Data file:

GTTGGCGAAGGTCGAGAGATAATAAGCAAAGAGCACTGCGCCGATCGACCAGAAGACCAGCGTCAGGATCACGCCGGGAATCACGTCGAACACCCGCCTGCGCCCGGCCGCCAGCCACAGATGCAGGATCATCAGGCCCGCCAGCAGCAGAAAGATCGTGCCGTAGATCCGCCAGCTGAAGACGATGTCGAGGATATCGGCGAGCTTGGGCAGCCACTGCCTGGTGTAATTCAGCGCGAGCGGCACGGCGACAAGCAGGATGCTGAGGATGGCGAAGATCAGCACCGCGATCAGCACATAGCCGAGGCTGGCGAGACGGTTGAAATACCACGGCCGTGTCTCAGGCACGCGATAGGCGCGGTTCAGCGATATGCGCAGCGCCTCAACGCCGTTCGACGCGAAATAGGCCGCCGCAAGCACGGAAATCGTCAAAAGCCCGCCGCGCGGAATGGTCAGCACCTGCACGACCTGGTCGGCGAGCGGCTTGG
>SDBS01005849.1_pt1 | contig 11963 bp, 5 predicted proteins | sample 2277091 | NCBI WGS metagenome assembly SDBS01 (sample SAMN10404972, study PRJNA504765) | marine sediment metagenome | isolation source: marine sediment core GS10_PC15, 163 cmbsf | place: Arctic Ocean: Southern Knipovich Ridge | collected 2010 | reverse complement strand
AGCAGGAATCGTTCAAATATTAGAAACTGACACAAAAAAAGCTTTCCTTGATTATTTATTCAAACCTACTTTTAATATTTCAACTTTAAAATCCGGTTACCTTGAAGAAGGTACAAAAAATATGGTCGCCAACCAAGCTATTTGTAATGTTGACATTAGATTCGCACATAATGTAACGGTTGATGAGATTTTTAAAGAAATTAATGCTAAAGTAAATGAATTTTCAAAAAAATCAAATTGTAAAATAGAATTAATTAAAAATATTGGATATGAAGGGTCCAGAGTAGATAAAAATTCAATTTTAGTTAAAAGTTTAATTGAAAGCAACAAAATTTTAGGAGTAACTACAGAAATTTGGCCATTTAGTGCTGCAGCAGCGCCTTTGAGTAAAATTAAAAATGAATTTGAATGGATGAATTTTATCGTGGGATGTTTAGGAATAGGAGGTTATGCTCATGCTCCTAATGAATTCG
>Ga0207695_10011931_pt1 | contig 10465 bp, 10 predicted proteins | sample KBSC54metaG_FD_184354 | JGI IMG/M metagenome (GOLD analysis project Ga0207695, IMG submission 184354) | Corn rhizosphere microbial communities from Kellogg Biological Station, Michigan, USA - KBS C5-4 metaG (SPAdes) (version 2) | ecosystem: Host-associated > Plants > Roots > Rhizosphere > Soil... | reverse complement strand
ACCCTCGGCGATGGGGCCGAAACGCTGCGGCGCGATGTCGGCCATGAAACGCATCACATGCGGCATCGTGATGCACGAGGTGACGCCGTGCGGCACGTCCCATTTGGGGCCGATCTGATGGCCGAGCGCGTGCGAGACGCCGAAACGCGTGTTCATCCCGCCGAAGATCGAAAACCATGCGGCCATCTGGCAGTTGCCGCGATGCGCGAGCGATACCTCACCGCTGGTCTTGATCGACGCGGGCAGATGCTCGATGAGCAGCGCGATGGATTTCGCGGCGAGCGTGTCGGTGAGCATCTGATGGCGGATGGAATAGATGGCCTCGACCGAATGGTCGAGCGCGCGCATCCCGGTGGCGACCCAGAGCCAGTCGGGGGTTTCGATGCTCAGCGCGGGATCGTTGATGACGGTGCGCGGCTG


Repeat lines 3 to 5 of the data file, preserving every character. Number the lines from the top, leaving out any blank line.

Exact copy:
AGCAGGAATCGTTCAAATATTAGAAACTGACACAAAAAAAGCTTTCCTTGATTATTTATTCAAACCTACTTTTAATATTTCAACTTTAAAATCCGGTTACCTTGAAGAAGGTACAAAAAATATGGTCGCCAACCAAGCTATTTGTAATGTTGACATTAGATTCGCACATAATGTAACGGTTGATGAGATTTTTAAAGAAATTAATGCTAAAGTAAATGAATTTTCAAAAAAATCAAATTGTAAAATAGAATTAATTAAAAATATTGGATATGAAGGGTCCAGAGTAGATAAAAATTCAATTTTAGTTAAAAGTTTAATTGAAAGCAACAAAATTTTAGGAGTAACTACAGAAATTTGGCCATTTAGTGCTGCAGCAGCGCCTTTGAGTAAAATTAAAAATGAATTTGAATGGATGAATTTTATCGTGGGATGTTTAGGAATAGGAGGTTATGCTCATGCTCCTAATGAATTCG
>Ga0207695_10011931_pt1 | contig 10465 bp, 10 predicted proteins | sample KBSC54metaG_FD_184354 | JGI IMG/M metagenome (GOLD analysis project Ga0207695, IMG submission 184354) | Corn rhizosphere microbial communities from Kellogg Biological Station, Michigan, USA - KBS C5-4 metaG (SPAdes) (version 2) | ecosystem: Host-associated > Plants > Roots > Rhizosphere > Soil... | reverse complement strand
ACCCTCGGCGATGGGGCCGAAACGCTGCGGCGCGATGTCGGCCATGAAACGCATCACATGCGGCATCGTGATGCACGAGGTGACGCCGTGCGGCACGTCCCATTTGGGGCCGATCTGATGGCCGAGCGCGTGCGAGACGCCGAAACGCGTGTTCATCCCGCCGAAGATCGAAAACCATGCGGCCATCTGGCAGTTGCCGCGATGCGCGAGCGATACCTCACCGCTGGTCTTGATCGACGCGGGCAGATGCTCGATGAGCAGCGCGATGGATTTCGCGGCGAGCGTGTCGGTGAGCATCTGATGGCGGATGGAATAGATGGCCTCGACCGAATGGTCGAGCGCGCGCATCCCGGTGGCGACCCAGAGCCAGTCGGGGGTTTCGATGCTCAGCGCGGGATCGTTGATGACGGTGCGCGGCTG